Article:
How the new Data Breach Notification Laws affect you and your business
The Privacy Amendment (Notifiable Data Breaches) Act 2016 comes in to effect on 22 February 2018 and imposes obligations on entities covered by the Privacy Act, to:
be proactive when it comes to ensuring data protection;
have established guidelines for responding to a data breach; and,
take steps to notify affected individuals in the relevant authorities of a data breach.
What is an eligible data breach?
An eligible data breach is:
unauthorised access or disclosure of personal information; or
loss of information that may lead to unauthorised access or disclosure;
and, the unauthorised access to personal information could result in serious harm to the individual to whom the information relates.
What must you do if there is a data breach?
If you have reasonable grounds to believe that a data breach has occurred, you must complete a risk assessment within 30 days of the breach. As part of this assessment, you must:
prepare a statement describing: the breach, the information concerned; recommendations affected individuals should take in response to the breach;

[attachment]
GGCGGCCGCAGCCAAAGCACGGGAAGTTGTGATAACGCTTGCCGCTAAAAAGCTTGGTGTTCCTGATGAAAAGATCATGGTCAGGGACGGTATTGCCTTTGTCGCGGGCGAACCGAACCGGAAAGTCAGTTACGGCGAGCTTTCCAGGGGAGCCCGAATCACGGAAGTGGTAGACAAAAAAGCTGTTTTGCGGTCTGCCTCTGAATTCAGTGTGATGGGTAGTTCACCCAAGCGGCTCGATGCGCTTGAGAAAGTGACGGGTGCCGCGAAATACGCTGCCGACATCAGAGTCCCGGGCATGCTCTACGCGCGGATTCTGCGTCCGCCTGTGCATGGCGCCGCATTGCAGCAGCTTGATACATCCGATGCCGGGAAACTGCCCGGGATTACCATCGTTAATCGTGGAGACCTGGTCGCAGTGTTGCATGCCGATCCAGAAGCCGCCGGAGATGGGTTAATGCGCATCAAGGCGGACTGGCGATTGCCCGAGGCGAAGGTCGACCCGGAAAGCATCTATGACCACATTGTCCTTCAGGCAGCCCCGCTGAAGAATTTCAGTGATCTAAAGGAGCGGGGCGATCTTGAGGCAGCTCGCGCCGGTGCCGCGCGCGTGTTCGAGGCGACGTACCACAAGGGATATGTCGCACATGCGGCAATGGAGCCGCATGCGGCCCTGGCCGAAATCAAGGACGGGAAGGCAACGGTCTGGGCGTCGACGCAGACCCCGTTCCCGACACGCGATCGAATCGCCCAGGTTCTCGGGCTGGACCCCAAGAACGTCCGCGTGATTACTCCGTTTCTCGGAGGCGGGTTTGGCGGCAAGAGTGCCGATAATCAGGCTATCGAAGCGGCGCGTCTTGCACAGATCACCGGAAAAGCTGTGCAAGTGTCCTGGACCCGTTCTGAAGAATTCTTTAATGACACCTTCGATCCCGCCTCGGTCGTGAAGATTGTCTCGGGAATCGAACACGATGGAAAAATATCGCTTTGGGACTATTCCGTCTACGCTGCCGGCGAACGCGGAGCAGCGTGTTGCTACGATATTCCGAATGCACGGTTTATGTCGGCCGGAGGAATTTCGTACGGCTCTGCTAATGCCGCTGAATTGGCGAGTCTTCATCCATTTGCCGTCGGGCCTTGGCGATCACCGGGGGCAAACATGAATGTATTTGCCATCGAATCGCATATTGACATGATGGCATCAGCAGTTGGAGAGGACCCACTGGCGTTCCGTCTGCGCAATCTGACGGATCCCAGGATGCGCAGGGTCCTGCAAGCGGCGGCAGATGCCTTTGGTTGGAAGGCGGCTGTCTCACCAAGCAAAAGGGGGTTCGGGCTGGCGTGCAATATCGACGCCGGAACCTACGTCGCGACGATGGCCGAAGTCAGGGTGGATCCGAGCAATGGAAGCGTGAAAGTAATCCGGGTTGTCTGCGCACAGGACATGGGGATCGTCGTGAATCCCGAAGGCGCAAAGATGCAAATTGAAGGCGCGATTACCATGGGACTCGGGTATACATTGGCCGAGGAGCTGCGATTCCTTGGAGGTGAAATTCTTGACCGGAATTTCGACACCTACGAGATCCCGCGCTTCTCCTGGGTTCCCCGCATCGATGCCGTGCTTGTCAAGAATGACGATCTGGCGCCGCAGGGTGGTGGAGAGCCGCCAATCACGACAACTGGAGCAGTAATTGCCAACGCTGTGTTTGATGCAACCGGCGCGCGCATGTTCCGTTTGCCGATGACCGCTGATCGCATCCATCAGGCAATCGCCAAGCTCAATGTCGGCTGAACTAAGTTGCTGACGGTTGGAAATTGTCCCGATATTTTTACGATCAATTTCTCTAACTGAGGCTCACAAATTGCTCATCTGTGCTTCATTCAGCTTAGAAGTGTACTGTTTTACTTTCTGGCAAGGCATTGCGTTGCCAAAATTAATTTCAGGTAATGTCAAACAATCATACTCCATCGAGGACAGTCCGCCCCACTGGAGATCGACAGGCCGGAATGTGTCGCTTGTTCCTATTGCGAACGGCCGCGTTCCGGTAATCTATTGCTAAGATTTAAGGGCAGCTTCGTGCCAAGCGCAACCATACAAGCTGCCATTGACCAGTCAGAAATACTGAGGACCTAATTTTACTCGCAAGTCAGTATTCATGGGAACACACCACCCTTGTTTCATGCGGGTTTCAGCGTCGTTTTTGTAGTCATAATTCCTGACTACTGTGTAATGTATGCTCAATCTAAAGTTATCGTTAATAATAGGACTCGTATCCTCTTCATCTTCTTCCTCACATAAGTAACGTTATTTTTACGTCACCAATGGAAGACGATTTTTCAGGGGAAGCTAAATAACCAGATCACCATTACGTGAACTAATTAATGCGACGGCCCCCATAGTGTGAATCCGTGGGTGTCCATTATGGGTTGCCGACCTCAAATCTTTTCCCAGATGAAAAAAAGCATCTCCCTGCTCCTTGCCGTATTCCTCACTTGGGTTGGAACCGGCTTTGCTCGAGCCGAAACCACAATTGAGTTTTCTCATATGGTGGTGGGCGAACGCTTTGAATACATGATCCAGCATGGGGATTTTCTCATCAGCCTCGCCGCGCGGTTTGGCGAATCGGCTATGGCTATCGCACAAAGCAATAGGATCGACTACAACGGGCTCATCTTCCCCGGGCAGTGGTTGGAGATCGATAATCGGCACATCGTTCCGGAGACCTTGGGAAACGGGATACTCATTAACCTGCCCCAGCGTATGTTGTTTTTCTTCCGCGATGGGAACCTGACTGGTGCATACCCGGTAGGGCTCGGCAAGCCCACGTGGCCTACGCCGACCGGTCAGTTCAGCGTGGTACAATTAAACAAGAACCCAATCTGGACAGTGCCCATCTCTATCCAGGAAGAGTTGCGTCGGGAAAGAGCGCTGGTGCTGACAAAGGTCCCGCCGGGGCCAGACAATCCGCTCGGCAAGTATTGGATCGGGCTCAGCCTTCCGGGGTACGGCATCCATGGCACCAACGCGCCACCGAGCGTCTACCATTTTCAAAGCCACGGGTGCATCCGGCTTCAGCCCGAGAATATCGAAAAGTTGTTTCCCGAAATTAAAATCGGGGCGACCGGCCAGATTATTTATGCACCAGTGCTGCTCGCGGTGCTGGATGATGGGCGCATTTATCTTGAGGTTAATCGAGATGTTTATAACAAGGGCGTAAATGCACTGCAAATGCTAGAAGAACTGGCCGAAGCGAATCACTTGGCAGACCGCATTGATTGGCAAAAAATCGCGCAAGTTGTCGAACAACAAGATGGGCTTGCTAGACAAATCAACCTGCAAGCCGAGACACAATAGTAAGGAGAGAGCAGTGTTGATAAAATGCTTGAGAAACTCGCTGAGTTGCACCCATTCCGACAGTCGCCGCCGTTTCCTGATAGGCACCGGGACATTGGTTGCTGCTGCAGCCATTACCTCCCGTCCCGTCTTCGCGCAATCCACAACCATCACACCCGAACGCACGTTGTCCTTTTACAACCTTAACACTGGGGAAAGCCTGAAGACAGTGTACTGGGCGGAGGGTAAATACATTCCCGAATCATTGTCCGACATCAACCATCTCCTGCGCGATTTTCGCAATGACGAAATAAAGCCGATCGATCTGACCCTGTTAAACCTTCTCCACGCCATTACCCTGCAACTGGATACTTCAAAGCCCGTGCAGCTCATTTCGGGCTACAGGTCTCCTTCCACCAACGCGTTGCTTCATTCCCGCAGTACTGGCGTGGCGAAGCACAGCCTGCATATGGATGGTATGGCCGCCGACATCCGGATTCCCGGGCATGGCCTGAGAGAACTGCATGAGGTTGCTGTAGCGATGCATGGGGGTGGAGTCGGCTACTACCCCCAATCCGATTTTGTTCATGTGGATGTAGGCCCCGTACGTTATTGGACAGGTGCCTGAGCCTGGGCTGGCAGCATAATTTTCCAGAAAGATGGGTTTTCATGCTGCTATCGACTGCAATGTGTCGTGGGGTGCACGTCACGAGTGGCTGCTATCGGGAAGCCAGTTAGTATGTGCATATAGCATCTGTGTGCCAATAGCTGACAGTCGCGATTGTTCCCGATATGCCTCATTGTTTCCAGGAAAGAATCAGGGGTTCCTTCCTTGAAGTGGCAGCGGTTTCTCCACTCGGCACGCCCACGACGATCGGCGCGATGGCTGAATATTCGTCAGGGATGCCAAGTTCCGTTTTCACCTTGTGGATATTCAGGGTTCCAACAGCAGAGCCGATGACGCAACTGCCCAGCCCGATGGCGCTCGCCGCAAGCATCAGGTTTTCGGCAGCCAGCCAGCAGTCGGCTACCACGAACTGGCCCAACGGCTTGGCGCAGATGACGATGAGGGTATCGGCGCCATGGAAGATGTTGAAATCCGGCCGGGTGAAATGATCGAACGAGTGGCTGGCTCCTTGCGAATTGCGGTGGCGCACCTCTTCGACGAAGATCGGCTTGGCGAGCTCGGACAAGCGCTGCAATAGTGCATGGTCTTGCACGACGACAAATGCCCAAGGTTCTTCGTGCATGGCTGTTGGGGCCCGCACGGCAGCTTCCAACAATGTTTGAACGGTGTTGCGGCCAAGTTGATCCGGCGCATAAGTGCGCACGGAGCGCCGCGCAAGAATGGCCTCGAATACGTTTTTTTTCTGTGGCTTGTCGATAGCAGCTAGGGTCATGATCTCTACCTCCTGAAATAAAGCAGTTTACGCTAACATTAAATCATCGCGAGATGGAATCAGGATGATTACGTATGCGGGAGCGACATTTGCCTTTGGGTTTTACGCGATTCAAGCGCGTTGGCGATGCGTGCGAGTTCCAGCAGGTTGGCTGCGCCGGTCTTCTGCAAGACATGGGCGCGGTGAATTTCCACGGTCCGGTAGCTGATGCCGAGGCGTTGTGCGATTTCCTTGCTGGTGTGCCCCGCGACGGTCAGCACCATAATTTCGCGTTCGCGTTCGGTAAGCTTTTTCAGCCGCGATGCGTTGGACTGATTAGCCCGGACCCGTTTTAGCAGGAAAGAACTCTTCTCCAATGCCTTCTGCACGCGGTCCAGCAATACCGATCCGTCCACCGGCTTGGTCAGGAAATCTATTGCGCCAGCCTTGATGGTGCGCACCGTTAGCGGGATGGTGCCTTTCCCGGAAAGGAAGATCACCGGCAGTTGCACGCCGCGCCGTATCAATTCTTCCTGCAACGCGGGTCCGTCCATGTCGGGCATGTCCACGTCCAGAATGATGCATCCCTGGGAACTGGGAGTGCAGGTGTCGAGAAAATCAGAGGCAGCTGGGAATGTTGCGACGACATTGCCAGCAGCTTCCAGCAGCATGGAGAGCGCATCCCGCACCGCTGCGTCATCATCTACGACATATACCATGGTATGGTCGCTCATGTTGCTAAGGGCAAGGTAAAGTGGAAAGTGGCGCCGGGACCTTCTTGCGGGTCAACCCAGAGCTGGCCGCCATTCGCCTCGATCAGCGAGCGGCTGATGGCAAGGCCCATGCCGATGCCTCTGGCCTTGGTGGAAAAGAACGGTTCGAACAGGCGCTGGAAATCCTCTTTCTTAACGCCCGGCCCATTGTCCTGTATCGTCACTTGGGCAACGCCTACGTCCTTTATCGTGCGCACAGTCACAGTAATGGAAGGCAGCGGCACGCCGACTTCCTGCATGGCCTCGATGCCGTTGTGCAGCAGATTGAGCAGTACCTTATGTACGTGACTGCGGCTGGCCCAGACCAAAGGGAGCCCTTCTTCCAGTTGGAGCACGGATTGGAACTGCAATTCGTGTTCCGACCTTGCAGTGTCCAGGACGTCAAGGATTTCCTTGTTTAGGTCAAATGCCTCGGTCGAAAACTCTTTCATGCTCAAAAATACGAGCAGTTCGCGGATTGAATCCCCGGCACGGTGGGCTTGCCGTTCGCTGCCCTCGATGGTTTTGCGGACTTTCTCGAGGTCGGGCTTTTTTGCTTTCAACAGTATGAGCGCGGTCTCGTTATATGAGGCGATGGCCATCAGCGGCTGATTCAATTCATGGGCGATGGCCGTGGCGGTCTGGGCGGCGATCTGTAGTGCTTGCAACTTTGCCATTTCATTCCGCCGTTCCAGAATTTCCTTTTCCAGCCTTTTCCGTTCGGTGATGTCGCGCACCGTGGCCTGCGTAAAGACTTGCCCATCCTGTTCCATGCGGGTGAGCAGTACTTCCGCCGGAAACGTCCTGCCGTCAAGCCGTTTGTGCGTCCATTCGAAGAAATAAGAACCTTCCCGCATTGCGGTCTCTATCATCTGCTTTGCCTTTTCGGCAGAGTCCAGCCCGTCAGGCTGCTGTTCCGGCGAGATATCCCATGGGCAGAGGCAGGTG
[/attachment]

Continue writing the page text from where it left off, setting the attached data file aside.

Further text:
provide the statement to the individuals who are at risk as soon as practicable; and
provide the statement to the Office of the Australian Information Commissioner (the OIAC).
There are exceptions to the notification requirements in certain circumstances.
What happens if I don’t comply?
The OIAC has extensive enforcements powers and failure to comply with the notification requirements can result in penalties of up to $420,000.00 for individuals and up to $2.1 million for corporations.
Contact McKays to ensure your processes and privacy policies are up to date. They can also work with you to put in place strategies to help prevent an eligible data breach and ensure you will be ready to respond if a data breach occurs.